As yet no casting has been announced by Nina Tassler, the President of CBS Entertinament released a statement saying:"This is a great novel coming to the television screen with outstanding auspices and in-season production values to create a summer programming event," she said. "We're excited to transport audiences 'Under the Dome' and into the extraordinary world that Stephen King has imagined." Current plans will see it air in the summer of 2013.
Shawshank Redemption, the 1995 film starring Morgan Freeman and Tim Robbins, has been named as the most inspirational movie by a poll of film fans.
The tear-jerking film, which was based on Stephen King's novel, sees two prisoners form a friendship against years of hardship.
Closely following in second place is Schindler's List, the true story of German businessman Oskar Schindler, who saved over 1,000 Jews from almost certain death during the second world war.
Tom Hanks' 1994 Forrest Gump was named as third, with people inspired by the tale of a simple man achieving greatness.
More than 2,000 film fans were surveyed by film and music store HMV.
Personal tales of success in the face of hardship appear to be the most inspiring themes for movie fans, with others in the top ten including Erin Brockovich and Billy Elliot.
Quite what Titanic inspired people to do after watching it may be questionable, but the film still managed to be named as the ninth most inspirational film.
Other classics which made it into the top 50 include Dead Poets' Society, Pretty Woman, Gladiator, To Kill A Mockingbird and Chariots of Fire.
HMV head of DVD Charles Fotheringham said Shawshank Redemption is a "great example" of how films have an "enduring capacity to inspire".
"Truly inspirational films can even change our view of the world and the things around us - helping us to see them from another person's perspective," he added.
''Ultimately, films can inspire us to change our lives in some way - think how many dancers must have started out in their chosen career after watching Billy Elliot.''
Top ten most inspirational films:
1. The Shawshank Redemption (1995)
2. Schindler's List (1994)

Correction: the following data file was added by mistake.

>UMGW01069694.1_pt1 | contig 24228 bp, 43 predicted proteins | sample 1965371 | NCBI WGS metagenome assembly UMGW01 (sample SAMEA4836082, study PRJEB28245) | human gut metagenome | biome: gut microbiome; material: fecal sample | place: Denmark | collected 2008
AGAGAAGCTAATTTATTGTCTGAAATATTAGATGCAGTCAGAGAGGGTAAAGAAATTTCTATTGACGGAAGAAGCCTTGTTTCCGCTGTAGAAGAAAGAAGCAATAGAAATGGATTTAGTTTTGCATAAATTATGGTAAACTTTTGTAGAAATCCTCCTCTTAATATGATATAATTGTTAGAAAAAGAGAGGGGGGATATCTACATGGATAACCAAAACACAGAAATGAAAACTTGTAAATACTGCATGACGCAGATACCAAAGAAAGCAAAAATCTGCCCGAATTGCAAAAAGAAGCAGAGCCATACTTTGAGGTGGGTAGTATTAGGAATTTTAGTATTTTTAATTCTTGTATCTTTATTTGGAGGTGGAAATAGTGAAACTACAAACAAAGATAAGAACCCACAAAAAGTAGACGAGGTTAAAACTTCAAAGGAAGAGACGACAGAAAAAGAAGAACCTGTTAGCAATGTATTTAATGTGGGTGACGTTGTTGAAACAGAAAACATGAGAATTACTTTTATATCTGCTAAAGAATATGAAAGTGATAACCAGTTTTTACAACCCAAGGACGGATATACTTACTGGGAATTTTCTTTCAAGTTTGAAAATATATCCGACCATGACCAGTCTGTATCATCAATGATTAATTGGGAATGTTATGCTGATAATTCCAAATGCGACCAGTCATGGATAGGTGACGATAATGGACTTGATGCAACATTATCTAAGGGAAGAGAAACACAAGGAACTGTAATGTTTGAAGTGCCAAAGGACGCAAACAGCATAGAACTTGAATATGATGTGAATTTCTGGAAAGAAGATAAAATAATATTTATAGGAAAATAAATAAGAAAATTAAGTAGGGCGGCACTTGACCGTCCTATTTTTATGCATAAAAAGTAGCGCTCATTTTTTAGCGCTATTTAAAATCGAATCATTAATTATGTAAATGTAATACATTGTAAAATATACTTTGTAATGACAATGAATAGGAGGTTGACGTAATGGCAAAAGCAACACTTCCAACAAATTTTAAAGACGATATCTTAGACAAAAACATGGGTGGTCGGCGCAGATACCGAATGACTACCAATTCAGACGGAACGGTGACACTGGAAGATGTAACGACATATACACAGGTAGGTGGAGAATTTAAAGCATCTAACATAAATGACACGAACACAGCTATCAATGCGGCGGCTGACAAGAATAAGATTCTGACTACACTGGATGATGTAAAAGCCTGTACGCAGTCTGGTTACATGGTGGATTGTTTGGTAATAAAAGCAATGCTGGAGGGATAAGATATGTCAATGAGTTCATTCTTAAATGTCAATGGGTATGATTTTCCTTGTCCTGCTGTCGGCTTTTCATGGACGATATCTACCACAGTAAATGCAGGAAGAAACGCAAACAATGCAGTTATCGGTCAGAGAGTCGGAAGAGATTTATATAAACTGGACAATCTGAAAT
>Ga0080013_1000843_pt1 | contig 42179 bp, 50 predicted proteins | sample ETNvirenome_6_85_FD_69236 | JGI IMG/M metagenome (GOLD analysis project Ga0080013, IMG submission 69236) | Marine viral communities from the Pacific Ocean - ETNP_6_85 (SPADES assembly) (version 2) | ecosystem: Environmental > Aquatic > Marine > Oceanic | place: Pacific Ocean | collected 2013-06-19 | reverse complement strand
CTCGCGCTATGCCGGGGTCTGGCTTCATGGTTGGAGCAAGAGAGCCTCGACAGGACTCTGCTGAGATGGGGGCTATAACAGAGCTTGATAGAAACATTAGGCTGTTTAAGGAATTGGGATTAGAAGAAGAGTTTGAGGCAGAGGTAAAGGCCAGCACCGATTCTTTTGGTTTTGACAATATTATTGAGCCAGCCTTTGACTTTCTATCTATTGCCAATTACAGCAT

3. Forrest Gump (1994)
4. It's a Wonderful Life (1947)
5. Billy Elliot (2000)
6. Braveheart (1995)
7. The Green Mile (2000)
8. Erin Brockovich (2000)
9. Titanic (1998)
10. Star Wars: Return of the Jedi (1983)
Continue reading: Shawshank Redemption 'Most Inspiring Movie'
At its heart, the movie is a haunted house flick in the vein of recent films like House on Haunted Hill and Thirteen Ghosts, albeit one that takes a long time to get going, a long time to build up a story, and a long time to get over with. But they had a lot of commercials to sell, so who can fault them, huh?
Continue reading: Rose Red Review
Date of birth
21st September, 1947
Don't be misled by that booger-splat on Rotten Tomatoes. THE COMMUTER is smart, involving, and suspenseful. Hitchco… https://t.co/QsRVSqpXRp
Gotta get my Motorhead on today, especially the classics with Fast Eddie shredding.
RT @jfreewright: Former Haitian dictator ‘Baby Doc’ Duvalier “used a Panamanian shell company...to buy apartment 54-K in Trump’s Manhattan…
Trump supporters: how much more of this vile poison do you have to swallow before you finally vomit up this racist… https://t.co/A4LNPUOKpy
Trump probably thinks “his base” approves of that language. My guess is that most are disgusted by it.
Why would people from Norway want to immigrate here? They have actual health care, and longer life expectancy.
Shithole countries? Really?
RT @CREWcrew: As a White House official, Ivanka Trump has visited a number of countries on official business. We checked to see if her priv…
Time's up, gentlemen. https://t.co/OQNNdsP5iA
Every time a TV ad says “Doctor recommended,” I think of the Abominable Dr. Phibes.
Try the veal, and don't forget to tip your waitress.
Tonight's drummer joke: Why is a funk band like a bull? The horns are in front and the asshole is in back.
Anyone who has to call himself a genius...isn’t.
@steve_foxe Hey, Steve King here. Good piece on 80s horror, but you missed the best of the best: THE CEREMONIES, by… https://t.co/exbDFjK43e
If you're not watching BOSCH on Amazon, you better get started. Titus Welliver IS Harry Bosch.
Molly, aka the Thing of Evil, prepares for the big snowstorm. https://t.co/8eKRAQLoz8
RT @SethAbramson: Remember: every time Trump tweets about nuclear war, he's discussing human bodies—the bodies of men, women and kids—being…
Legislators, you need to impeach Blabbermouth Don or force him to resign before he kills us all. He is no longer co… https://t.co/ORsXifsXo1
When Blabbermouth Don talks about who has the bigger nuclear button, I think we all know what he's talking about. I… https://t.co/mTEWqvYlhN
Shut up...but shit up sort of works.
Slick and haunting, this film delves into the things that hold a marriage together in...
William Borgens was once a highly regarded novelist, however after a heart-breaking divorce with his...